Written By A Finesse Our Minds-Leader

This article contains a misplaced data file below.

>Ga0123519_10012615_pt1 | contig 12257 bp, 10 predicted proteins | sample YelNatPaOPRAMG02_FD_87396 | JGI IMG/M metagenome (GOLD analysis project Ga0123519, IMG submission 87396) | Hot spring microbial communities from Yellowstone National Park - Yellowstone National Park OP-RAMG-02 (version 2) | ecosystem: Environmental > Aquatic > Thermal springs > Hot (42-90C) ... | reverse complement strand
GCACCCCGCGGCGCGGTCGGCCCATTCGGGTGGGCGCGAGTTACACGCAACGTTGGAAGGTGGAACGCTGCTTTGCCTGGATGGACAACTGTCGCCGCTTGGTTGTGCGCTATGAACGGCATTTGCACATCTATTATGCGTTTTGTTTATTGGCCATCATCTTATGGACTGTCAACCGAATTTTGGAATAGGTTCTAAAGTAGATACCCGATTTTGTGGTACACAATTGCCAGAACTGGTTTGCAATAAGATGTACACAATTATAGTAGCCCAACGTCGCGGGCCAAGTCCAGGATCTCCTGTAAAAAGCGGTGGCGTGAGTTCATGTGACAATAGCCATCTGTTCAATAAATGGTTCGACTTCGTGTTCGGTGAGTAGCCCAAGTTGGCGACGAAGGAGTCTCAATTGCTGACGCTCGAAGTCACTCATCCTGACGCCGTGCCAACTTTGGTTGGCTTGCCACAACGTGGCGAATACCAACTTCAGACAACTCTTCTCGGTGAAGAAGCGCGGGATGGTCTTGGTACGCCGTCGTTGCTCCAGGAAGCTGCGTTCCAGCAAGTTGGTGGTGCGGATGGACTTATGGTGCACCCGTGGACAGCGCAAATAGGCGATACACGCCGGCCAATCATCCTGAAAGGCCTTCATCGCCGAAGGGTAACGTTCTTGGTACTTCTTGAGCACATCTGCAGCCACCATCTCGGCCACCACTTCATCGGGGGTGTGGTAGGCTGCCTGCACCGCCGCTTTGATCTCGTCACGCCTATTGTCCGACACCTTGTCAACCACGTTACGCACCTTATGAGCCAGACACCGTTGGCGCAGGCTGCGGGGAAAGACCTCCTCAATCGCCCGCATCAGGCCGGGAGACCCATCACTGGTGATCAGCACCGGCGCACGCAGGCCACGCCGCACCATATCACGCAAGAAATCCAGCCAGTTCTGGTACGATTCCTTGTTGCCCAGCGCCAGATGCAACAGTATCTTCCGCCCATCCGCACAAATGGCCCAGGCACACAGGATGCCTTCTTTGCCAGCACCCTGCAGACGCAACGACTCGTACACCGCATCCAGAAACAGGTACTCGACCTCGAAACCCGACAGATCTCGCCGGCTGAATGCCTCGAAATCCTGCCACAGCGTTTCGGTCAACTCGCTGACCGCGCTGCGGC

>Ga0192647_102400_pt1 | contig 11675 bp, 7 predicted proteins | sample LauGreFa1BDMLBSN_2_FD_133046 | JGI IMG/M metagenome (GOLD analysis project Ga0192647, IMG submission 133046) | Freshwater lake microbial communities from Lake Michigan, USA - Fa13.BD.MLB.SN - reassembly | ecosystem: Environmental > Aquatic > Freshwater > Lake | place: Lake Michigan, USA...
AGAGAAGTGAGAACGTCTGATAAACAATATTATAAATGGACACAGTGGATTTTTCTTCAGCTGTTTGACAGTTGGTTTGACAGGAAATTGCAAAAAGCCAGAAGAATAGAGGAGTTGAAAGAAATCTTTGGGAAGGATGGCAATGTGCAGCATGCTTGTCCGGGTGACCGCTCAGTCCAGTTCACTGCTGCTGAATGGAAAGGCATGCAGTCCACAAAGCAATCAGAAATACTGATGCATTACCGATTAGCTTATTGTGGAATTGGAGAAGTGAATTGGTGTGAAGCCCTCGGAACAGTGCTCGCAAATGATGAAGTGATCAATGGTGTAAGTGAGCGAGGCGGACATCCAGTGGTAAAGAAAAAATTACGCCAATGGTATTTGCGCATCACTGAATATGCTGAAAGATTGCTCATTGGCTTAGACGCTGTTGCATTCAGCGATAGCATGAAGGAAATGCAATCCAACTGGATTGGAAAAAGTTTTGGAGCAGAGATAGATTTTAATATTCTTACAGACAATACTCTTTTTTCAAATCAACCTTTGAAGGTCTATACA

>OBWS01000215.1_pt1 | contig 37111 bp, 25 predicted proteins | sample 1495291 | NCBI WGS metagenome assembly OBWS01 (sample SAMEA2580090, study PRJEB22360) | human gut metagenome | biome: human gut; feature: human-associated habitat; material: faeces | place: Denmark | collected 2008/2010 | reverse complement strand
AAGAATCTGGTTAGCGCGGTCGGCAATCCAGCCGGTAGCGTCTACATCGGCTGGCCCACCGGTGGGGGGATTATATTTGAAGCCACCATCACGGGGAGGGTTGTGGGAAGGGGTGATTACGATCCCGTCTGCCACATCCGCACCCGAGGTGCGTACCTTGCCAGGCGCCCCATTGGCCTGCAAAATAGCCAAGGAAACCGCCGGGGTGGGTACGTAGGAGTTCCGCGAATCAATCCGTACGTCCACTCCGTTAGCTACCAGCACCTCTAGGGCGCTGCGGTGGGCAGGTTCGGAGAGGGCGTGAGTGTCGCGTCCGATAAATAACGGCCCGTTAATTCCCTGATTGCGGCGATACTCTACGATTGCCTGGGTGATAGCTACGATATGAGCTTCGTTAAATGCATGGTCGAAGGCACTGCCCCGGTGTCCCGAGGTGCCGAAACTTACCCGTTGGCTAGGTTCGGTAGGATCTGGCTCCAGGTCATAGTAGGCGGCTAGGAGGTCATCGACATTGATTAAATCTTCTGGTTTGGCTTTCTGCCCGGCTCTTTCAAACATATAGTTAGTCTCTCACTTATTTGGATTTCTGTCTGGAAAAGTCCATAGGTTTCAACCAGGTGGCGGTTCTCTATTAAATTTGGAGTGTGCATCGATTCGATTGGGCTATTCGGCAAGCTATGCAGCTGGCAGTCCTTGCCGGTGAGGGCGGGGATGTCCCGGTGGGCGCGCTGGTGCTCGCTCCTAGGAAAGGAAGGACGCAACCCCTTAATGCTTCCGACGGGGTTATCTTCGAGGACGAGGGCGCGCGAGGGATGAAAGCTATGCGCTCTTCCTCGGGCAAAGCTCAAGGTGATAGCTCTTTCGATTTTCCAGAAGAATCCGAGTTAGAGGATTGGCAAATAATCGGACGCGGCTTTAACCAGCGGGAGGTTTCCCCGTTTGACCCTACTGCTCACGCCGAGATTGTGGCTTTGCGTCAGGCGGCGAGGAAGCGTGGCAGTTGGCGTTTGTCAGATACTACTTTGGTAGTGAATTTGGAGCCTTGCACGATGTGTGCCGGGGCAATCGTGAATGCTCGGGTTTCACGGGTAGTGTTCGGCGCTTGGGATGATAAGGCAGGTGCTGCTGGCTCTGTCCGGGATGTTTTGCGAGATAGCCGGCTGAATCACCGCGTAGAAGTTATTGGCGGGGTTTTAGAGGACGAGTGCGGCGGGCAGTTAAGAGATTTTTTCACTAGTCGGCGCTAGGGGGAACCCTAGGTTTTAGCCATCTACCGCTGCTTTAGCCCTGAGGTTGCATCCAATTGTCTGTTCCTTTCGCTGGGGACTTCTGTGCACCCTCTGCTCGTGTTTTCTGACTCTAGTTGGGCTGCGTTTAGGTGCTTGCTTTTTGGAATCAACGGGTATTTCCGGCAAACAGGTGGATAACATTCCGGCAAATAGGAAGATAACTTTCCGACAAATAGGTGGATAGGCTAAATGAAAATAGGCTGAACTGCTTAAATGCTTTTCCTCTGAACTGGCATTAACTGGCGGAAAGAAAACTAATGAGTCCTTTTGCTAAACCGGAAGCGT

During my sophomore year of high school, it became clear to me that I was not Alright, Friend (AF). My mental health had already been declining when I began to experience a lot of conflict with my then-best friend of four years. The distress that resulted from the conflict, in addition to my friend’s responses to what I was experiencing, only exacerbated the poor condition of my mental health. I felt depressed, stopped caring about myself, hated myself, and began to self-harm. Interactions with my then-best friend caused me to feel like what I was experiencing was my fault and that I was a burden. Although she cared about me and tried to help, the stress of supporting me took a toll on her. She felt helpless and frustrated because I was not improving. Her well-intended words telling me to think positively and to try harder failed to help me. Some of her words hurt me. They seared into my memory so that I still remember them today, several years later. Eventually, my then-best friend decided to not be friends with me anymore. I was going through the darkest time of my life and felt abandoned. Betrayed. Heartbroken. Devastated. By the person who had supported me the most. I experienced suicidal thoughts and emotional breakdowns daily for months. The pain felt unbearable. Everything reminded me of the cherished friend I lost. A year and a half later, I finally stopped grieving the loss of the friendship, but bitterness remained and occasionally still affects me today. Although I cannot be glad that I went through the worst time of my life, I am glad that since then I have grown so much as a person. My mental health has improved– although my psychological symptoms have not gone away, they are less frequent and less debilitating. I have fostered healthy relationships with people who listen well and do not make me feel like a burden. It’s okay to be not Alright, Friend. When I wasn’t, it felt like the end of the world, and the idea of things getting better sounded like a lie. However, if you stick around long enough through all the times you feel like giving up, you may find that it was worth it.